When it comes to adaptations, creative changes aren’t only inevitable, but at times necessary. While these alterations aren’t too obvious in most anime adaptations, the same can’t be said for these particular series and movies.

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Whether it’s the animated adaptation of another source material or a translation of an anime to another medium, these adaptations changed the original’s tone so much that they arguably became an entirely new thing.

10 Blade Of The Immortal (2017) Was A Deathless Samurai’s Pulpy Warpath

While not averse to bloody fights and over-the-top characters, Blade Of The Immortal was rather blunt with its violence as it took its themes of revenge and its futility seriously. Both of the manga’s animated adaptations from 2008 and 2019 followed this tone, but the 2017 live-action movie went in the opposite direction.

In the movie, Rin Asano’s revenge and Manji’s death wish were really just excuses to string gruesomely cool duels and Manji’s 300-man massacre into the almost-3-hour runtime. If the anime and manga ended somberly, the movie closed with an epic all-out clash between Manji and two warring factions that lasted for most of the third act.

9 JoJo’s Bizarre Adventure: Diamond Is Unbreakable – Chapter 1 Was More Horror Than Anything Else

The entire JoJo’s Bizarre Adventure franchise is well-known and beloved among fans for being one of the most energetic anime ever created. Not only are the fights between Stand Users just that cool to watch, but David Production’s expert combination of frame rate, music cues, sound effects, and more perfect the JoJo’s experience.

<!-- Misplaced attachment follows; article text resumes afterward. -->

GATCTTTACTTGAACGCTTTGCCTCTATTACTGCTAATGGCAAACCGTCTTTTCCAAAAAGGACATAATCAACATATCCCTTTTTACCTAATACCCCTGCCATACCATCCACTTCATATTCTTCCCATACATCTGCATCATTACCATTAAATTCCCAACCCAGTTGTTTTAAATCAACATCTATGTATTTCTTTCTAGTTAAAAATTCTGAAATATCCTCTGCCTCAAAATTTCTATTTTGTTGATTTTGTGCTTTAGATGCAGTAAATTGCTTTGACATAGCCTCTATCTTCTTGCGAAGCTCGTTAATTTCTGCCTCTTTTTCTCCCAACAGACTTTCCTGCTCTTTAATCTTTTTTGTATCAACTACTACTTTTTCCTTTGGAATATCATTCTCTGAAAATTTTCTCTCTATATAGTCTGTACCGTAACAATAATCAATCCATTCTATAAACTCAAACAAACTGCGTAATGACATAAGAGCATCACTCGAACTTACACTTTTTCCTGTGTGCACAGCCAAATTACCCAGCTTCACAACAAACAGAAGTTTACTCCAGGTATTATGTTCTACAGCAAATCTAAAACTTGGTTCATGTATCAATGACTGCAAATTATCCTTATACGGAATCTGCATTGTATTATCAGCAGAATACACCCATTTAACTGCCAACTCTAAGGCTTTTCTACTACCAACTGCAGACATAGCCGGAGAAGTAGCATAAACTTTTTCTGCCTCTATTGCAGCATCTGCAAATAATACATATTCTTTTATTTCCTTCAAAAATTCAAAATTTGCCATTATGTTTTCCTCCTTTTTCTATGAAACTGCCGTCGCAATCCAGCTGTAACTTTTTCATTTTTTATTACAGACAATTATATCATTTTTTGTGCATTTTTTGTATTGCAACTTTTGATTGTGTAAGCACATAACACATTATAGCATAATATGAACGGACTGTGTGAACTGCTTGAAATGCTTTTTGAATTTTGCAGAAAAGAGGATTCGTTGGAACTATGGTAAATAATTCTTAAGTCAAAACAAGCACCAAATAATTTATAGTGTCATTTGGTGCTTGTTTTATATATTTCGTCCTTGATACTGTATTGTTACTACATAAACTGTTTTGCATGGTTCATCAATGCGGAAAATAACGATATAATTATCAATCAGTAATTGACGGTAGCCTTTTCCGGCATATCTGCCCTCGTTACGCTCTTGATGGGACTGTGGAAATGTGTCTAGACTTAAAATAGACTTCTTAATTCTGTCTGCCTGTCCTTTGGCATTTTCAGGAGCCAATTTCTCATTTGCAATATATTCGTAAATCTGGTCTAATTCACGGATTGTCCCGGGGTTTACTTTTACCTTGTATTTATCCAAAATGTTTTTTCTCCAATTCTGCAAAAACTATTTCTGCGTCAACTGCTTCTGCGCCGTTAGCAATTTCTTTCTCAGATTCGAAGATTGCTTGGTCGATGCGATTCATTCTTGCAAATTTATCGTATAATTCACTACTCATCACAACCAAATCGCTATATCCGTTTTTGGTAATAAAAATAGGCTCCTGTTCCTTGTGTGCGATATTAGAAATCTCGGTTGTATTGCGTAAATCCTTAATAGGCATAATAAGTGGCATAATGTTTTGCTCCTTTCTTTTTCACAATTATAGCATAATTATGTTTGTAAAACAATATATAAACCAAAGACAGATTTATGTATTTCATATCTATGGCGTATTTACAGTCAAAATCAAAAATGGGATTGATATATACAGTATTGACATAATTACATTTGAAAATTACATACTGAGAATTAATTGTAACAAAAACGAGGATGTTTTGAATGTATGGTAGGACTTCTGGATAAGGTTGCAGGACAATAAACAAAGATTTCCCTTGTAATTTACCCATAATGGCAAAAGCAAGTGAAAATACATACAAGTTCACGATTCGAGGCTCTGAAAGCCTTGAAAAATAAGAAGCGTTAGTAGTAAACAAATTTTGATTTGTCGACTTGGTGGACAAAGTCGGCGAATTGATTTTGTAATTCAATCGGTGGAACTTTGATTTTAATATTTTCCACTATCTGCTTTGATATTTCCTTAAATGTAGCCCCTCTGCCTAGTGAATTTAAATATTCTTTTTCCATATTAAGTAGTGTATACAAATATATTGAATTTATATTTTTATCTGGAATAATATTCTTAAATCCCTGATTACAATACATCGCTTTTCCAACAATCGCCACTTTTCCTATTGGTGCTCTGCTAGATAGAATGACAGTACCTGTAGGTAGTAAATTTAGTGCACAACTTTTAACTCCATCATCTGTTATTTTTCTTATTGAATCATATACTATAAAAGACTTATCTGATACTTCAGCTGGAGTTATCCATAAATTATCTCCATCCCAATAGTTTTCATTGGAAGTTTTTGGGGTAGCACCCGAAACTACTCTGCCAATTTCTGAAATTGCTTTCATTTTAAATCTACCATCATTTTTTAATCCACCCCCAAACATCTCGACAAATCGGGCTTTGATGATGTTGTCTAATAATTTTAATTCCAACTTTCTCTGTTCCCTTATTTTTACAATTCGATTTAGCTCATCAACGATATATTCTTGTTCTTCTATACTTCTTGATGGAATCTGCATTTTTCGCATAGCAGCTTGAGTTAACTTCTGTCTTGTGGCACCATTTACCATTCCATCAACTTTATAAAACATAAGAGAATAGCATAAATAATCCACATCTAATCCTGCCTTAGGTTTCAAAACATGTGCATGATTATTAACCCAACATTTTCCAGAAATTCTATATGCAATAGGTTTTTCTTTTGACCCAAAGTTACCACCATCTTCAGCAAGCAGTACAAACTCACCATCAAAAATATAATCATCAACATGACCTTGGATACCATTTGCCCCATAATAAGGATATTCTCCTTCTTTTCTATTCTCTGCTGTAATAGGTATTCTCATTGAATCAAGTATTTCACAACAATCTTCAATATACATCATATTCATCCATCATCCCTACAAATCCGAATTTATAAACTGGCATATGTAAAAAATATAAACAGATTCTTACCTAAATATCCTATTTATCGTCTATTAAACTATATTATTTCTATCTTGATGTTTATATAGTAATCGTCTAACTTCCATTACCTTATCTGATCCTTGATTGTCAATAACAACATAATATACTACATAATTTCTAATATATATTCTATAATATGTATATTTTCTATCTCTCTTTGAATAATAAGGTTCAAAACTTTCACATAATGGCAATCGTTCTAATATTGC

However, the same can’t be said for its first live-action movie, Diamond Is Unbreakable – Chapter 1. Based on the wild fourth series, the movie retold Josuke Higashikata’s adventures in a serious way. Here, Stands were ominous spirits, the characters were less eccentric, the fights were grueling instead of over-the-top, and the overall experience wasn’t that fun.

8 Hellsing (2003) Toned Down The Manga’s Schlock

When Hellsing was adapted in the 2000s, the manga wasn’t even near its halfway point. This forced studio Gonzo to create a new story while only retaining the base premise and main characters. The end result was the 13-episode Hellsing, which slowed things down and emphasized humanity over the manga’s signature gore.

Originally, Alucard and the Hellsing Organization’s fight against Millennium had more over-the-top violence and gore than reflections on mortality. The 2003 anime flipped this equation by making Alucard less violent, upgrading Seras Victoria from sidekick to deuteragonist, and dragging out a conspiracy instead of indulging in a bloody war.

7 Devil May Cry: The Animated Series Gave Dante A Break

In the hit Devil May Cry games, Dante is the coolest badass around. When he’s not murdering demons and hellspawn for the fun of it, he’s spending his free time lazing about. In the anime set between the first two games, however, Dante is slightly more responsible and restrained since he has a young girl (namely Patty Lowell) to look out for.

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Devil May Cry: The Animated Series is more of a laidback slice-of-life show about Dante’s broke daily life than it was about his one-man war against Hell. Unsurprisingly, fans expecting accuracy and lore were disappointed. While the in-game Dante always had a soft spot, the anime put more focus on it, thus rewriting his character and motives.

6 Cowboy Bebop Was More Relaxed Than The Anime

One of the most contentious changes that Netflix’s Cowboy Bebop made when adapting the anime was lightening the mood. Simply put, the anime was the bitter story of jaded bounty hunters who were struggling and failing to escape their dark pasts. Meanwhile, their live-action counterparts were eccentric space adventurers who formed a found family.